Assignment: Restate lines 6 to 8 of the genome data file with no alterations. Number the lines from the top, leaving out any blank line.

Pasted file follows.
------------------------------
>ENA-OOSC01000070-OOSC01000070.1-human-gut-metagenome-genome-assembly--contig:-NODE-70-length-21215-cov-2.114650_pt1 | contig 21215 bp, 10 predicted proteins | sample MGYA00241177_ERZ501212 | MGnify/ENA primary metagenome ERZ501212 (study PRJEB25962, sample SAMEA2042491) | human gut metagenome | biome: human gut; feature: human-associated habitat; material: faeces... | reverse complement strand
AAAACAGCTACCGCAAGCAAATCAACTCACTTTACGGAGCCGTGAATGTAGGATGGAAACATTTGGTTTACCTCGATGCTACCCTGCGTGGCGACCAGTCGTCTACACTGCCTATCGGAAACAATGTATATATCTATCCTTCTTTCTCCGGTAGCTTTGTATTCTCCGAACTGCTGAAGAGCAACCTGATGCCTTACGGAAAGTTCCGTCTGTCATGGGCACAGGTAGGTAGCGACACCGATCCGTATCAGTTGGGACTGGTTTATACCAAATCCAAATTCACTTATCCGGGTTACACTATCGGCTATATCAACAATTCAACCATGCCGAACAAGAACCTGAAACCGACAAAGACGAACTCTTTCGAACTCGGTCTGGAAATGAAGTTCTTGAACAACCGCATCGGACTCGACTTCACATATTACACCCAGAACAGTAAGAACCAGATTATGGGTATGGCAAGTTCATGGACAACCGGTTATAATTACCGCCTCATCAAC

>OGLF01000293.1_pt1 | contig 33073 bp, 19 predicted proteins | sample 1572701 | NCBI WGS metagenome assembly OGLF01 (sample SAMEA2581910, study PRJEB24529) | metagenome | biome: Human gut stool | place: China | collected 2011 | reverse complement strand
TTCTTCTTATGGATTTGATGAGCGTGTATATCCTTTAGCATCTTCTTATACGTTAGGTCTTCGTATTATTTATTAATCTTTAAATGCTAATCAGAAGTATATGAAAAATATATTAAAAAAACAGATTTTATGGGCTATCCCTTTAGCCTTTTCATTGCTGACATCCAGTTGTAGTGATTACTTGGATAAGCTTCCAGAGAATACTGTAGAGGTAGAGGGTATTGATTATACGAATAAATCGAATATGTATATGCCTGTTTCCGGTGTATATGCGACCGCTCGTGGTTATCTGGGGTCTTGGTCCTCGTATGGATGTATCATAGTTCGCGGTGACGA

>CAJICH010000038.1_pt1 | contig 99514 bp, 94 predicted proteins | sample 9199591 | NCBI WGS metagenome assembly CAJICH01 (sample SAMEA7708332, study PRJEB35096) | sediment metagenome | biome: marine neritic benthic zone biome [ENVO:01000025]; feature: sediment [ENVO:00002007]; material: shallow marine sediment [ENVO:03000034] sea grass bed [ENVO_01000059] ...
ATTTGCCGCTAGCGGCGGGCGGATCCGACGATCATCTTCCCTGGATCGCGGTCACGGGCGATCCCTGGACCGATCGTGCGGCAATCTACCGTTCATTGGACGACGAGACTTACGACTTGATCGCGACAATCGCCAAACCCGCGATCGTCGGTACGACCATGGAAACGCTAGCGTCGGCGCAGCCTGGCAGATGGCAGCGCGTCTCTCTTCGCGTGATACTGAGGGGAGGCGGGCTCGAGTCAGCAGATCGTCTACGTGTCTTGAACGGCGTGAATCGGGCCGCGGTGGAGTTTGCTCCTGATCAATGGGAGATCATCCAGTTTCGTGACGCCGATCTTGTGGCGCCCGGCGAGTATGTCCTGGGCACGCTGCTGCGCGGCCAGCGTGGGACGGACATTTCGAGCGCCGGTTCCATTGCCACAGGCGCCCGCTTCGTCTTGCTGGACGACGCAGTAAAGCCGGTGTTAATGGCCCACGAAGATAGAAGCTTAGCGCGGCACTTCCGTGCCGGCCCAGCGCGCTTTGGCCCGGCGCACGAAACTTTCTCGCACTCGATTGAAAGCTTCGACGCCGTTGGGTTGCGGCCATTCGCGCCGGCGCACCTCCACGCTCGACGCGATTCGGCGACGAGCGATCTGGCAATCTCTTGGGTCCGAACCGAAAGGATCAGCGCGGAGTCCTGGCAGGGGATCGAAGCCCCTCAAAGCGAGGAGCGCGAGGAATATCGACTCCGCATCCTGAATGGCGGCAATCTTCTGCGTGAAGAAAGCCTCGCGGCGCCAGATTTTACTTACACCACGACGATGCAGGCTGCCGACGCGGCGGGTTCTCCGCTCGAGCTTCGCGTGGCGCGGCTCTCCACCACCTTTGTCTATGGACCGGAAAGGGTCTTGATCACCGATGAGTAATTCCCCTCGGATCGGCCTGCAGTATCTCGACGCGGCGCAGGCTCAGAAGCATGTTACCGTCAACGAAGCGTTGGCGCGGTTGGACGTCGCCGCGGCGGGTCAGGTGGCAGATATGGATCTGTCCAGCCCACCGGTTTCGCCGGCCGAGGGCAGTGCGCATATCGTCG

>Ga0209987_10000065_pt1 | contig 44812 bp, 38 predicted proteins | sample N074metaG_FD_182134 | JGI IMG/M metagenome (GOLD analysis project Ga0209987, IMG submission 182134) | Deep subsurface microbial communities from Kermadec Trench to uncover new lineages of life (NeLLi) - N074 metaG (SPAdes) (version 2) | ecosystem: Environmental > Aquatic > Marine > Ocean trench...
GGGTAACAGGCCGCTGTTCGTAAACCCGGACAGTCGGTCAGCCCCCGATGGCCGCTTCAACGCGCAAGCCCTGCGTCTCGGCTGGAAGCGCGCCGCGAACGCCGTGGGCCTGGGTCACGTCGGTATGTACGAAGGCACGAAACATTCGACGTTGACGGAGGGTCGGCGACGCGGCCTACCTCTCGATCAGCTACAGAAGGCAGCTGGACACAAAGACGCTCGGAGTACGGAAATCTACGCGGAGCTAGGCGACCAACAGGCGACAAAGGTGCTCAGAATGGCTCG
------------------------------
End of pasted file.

ATTTGCCGCTAGCGGCGGGCGGATCCGACGATCATCTTCCCTGGATCGCGGTCACGGGCGATCCCTGGACCGATCGTGCGGCAATCTACCGTTCATTGGACGACGAGACTTACGACTTGATCGCGACAATCGCCAAACCCGCGATCGTCGGTACGACCATGGAAACGCTAGCGTCGGCGCAGCCTGGCAGATGGCAGCGCGTCTCTCTTCGCGTGATACTGAGGGGAGGCGGGCTCGAGTCAGCAGATCGTCTACGTGTCTTGAACGGCGTGAATCGGGCCGCGGTGGAGTTTGCTCCTGATCAATGGGAGATCATCCAGTTTCGTGACGCCGATCTTGTGGCGCCCGGCGAGTATGTCCTGGGCACGCTGCTGCGCGGCCAGCGTGGGACGGACATTTCGAGCGCCGGTTCCATTGCCACAGGCGCCCGCTTCGTCTTGCTGGACGACGCAGTAAAGCCGGTGTTAATGGCCCACGAAGATAGAAGCTTAGCGCGGCACTTCCGTGCCGGCCCAGCGCGCTTTGGCCCGGCGCACGAAACTTTCTCGCACTCGATTGAAAGCTTCGACGCCGTTGGGTTGCGGCCATTCGCGCCGGCGCACCTCCACGCTCGACGCGATTCGGCGACGAGCGATCTGGCAATCTCTTGGGTCCGAACCGAAAGGATCAGCGCGGAGTCCTGGCAGGGGATCGAAGCCCCTCAAAGCGAGGAGCGCGAGGAATATCGACTCCGCATCCTGAATGGCGGCAATCTTCTGCGTGAAGAAAGCCTCGCGGCGCCAGATTTTACTTACACCACGACGATGCAGGCTGCCGACGCGGCGGGTTCTCCGCTCGAGCTTCGCGTGGCGCGGCTCTCCACCACCTTTGTCTATGGACCGGAAAGGGTCTTGATCACCGATGAGTAATTCCCCTCGGATCGGCCTGCAGTATCTCGACGCGGCGCAGGCTCAGAAGCATGTTACCGTCAACGAAGCGTTGGCGCGGTTGGACGTCGCCGCGGCGGGTCAGGTGGCAGATATGGATCTGTCCAGCCCACCGGTTTCGCCGGCCGAGGGCAGTGCGCATATCGTCG

>Ga0209987_10000065_pt1 | contig 44812 bp, 38 predicted proteins | sample N074metaG_FD_182134 | JGI IMG/M metagenome (GOLD analysis project Ga0209987, IMG submission 182134) | Deep subsurface microbial communities from Kermadec Trench to uncover new lineages of life (NeLLi) - N074 metaG (SPAdes) (version 2) | ecosystem: Environmental > Aquatic > Marine > Ocean trench...
GGGTAACAGGCCGCTGTTCGTAAACCCGGACAGTCGGTCAGCCCCCGATGGCCGCTTCAACGCGCAAGCCCTGCGTCTCGGCTGGAAGCGCGCCGCGAACGCCGTGGGCCTGGGTCACGTCGGTATGTACGAAGGCACGAAACATTCGACGTTGACGGAGGGTCGGCGACGCGGCCTACCTCTCGATCAGCTACAGAAGGCAGCTGGACACAAAGACGCTCGGAGTACGGAAATCTACGCGGAGCTAGGCGACCAACAGGCGACAAAGGTGCTCAGAATGGCTCG